If psychedelic rock seems disconnected from the here and now – too much of a hark back to the seventies, or perhaps out of reach half way round the world in Australia in the form of Tame Impala or Pond – Temples may just be your accessible way in.
Signed to Heavenly, a suitable label name for such an awe-inspiring, blissful sound, the quartet released their debut Sun Structures in 2014. Early track ‘Shelter Song’ made Temples’ name, with its twangy sound and call-and-response-type chorus harking back to later era Beatles, and its incessant drive surely inspired by krautrockers Can. Three years later from their debut release, the sound of the band publicly endorsed by Noel Gallagher in 2013 hasn’t changed very much at all. At its centre it's a force driven by guitars, drenched in the sunny sound of dizzying pedals to accompany lyrics telling of spaced-out fortunes.
Produced by lead vocalist and guitarist James Bagshaw and recorded at the band’s home studio in Kettering, Volcano is full of the wistful guitar lines which match the band’s mythical aesthetic. With his corkscrew curls, oft-sequinned face, and slight frame, Bagshaw looks every inch the rock star, and his band, with similarly outlandish haircuts and sincere temperament, take their indie heartthrob prowess seriously.
Volcano, fits the same shapes we’ve heard before. Starting the album with a gnarly bass beat, lead single ‘Certainty’ quickly moves into the whirring chimes of their typical psychedelic sound. The mythical land they sing of in this track is “never land”, as Bagshaw’s production takes a distinctly dark turn with rumbling drums and boozy moog bass underneath what could otherwise be a bright, playful number. Opposition is seen too in the clever pairing of both synthetic and analogue sounds: guitars mirror the synth and vice versa, as the idea of psychedelia – rock ‘n’ roll meeting technology, and the studio becoming the instrument to take this all in – really takes hold.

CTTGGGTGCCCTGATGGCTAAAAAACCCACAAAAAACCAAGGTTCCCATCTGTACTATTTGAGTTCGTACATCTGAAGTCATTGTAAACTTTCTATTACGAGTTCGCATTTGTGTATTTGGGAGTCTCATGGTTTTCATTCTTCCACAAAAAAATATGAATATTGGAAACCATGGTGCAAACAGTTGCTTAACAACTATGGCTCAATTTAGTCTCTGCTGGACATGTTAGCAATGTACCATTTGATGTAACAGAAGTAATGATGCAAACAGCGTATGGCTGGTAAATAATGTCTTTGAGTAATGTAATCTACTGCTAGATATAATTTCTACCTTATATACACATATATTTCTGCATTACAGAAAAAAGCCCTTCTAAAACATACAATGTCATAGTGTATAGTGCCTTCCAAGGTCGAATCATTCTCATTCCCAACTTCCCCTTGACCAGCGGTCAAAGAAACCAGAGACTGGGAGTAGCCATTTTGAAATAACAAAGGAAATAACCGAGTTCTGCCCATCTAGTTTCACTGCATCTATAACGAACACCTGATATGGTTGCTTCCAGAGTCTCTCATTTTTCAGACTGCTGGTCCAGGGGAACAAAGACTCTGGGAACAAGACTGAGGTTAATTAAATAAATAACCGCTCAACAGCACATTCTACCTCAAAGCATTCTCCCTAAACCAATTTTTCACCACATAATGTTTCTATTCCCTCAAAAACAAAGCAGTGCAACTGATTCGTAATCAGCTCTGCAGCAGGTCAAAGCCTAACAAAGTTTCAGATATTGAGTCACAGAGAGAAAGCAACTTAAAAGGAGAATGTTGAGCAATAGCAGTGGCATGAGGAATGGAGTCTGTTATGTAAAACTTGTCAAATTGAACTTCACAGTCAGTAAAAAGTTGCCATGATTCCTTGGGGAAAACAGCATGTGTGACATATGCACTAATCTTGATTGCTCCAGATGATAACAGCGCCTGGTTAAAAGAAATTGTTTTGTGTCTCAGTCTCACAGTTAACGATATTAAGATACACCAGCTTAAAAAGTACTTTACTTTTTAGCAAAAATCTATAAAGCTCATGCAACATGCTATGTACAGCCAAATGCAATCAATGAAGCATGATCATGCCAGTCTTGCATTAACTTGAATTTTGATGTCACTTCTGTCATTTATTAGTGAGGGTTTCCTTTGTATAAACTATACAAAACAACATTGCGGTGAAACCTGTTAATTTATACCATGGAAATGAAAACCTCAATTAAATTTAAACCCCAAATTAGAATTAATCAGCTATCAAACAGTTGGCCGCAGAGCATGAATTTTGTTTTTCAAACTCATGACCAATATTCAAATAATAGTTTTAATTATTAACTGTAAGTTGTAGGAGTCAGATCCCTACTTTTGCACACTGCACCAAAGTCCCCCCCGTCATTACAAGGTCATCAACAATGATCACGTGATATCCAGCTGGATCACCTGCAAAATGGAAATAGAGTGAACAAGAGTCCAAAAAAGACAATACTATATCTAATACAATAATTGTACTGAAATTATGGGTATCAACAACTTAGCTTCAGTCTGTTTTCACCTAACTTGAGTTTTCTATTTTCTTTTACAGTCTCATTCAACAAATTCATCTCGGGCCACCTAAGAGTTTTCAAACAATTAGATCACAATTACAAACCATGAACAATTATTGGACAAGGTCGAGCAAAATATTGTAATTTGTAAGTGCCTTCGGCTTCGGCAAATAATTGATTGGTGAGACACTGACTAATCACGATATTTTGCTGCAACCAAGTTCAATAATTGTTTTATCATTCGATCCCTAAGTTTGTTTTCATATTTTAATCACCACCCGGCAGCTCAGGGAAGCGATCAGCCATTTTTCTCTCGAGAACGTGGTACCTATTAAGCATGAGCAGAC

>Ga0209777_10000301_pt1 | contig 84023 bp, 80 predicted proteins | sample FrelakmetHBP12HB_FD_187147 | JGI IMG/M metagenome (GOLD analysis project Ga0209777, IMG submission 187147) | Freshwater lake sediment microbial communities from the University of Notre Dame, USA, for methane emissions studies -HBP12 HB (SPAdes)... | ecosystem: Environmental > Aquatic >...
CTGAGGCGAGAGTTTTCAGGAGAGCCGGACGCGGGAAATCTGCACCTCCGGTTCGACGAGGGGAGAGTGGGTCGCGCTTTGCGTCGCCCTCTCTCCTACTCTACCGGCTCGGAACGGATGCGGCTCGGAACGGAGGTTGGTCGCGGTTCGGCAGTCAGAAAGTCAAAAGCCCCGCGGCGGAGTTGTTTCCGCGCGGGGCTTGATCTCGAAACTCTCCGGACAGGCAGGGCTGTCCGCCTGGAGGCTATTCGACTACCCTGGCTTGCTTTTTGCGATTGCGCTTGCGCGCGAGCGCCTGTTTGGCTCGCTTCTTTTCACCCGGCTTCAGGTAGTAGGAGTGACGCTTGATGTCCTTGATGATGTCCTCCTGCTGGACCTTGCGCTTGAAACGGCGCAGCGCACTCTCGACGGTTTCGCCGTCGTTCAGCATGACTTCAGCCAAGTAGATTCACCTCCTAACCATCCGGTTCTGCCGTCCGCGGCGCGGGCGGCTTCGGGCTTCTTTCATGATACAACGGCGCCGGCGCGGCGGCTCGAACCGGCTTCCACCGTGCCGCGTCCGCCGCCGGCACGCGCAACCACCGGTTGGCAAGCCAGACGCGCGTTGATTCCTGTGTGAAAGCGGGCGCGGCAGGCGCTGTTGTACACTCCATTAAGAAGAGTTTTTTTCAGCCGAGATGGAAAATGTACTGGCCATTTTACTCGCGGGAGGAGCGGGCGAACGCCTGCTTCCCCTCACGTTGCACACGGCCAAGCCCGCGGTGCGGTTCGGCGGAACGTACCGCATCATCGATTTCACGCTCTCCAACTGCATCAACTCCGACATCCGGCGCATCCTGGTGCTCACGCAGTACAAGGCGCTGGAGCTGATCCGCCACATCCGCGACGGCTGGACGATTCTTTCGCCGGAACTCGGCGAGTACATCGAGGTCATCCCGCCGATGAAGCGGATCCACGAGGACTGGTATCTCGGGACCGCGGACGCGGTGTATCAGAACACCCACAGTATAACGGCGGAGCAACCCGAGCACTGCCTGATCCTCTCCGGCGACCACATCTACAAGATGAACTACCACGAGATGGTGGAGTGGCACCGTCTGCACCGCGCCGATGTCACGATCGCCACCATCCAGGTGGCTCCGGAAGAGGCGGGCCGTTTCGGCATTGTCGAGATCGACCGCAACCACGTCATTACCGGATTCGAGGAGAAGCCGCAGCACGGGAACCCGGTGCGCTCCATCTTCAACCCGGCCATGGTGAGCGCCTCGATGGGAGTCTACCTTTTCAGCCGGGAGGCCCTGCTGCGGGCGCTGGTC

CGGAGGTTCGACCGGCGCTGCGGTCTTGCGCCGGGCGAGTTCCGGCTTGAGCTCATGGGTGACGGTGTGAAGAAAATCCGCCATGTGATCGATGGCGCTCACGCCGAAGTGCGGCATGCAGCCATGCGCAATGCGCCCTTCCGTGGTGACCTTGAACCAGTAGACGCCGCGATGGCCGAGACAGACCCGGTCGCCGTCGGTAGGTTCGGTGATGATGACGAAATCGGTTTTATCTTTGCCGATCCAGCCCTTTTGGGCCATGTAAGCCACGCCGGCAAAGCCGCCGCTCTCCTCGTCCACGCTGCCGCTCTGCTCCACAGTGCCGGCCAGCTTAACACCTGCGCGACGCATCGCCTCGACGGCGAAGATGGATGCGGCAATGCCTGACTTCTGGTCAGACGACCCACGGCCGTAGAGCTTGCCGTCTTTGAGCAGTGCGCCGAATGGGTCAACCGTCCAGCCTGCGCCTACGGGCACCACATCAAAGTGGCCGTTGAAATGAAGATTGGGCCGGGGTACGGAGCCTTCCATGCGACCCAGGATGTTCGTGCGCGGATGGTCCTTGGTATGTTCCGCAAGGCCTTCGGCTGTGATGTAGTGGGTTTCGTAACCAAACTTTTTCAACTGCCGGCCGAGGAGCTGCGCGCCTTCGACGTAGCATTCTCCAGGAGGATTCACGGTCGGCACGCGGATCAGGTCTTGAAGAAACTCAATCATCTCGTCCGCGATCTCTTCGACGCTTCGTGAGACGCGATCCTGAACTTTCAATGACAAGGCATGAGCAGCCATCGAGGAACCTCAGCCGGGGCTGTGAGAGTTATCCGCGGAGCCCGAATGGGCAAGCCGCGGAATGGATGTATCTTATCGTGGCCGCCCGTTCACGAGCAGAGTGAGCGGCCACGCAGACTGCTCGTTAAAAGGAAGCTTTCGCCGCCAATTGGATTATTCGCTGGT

In ‘(I Want To Be Your) Mirror’ it is Temples’ irresistible drive which powers the song on. A skilfully arranged synth melody line doubles itself before drummer Samuel Toms’ relentless thundering gives body to Bagshaw’s high-pitched crooning. “Carry me back to the bridges of before / Yesterday pretended to be more” he sings in his typical fashion of seemingly looking forward to something, somewhere, off in the distance.
It is this contemplation of the future which Temples’ dreamy output attempts to soundtrack. A full spaced-out slow comes at the beginning of ‘How Would You Like To Go?’, as the next question asked of us is “Where would you like to stay?” and then “Would you walk away?” As Bagshaw queries, the music too takes on a more wondrous sound, and a rare sense of uneasiness breaks up the thundering pace of the rest of the record.
While ‘Celebration’ has some cutting guitar lines, and its sparser sections are a welcome break from the often overbearing instrumental texture, the pleasing contrast which ‘How Would You Like To Go?’ brings to the mix is all too easily forgotten. The pace at which this track runs along, much like the otherwise charming ‘Strange or Be Fo rgotten’, becomes far too predictable.
The excitement about psychedelia should be the pure chase of something new and thrilling. Whether they follow the drug habits the movement is so closely associated with or otherwise, the sound Temples make is remarkably clean. These are musicians who know what they’re doing with a busy pedal board and a Gretsch guitar. Their riffs are catchy, and their synth sounds are wobbly enough. But I’m left wishing their acid-soaked, mythologising appearance was mirrored in their music.
Volcano is a fun album of tightly-crafted, catchy melodies. But it’s in no way reinventing the genre the band members so keenly idolise.
6Ellen Peirson-Hagger's Score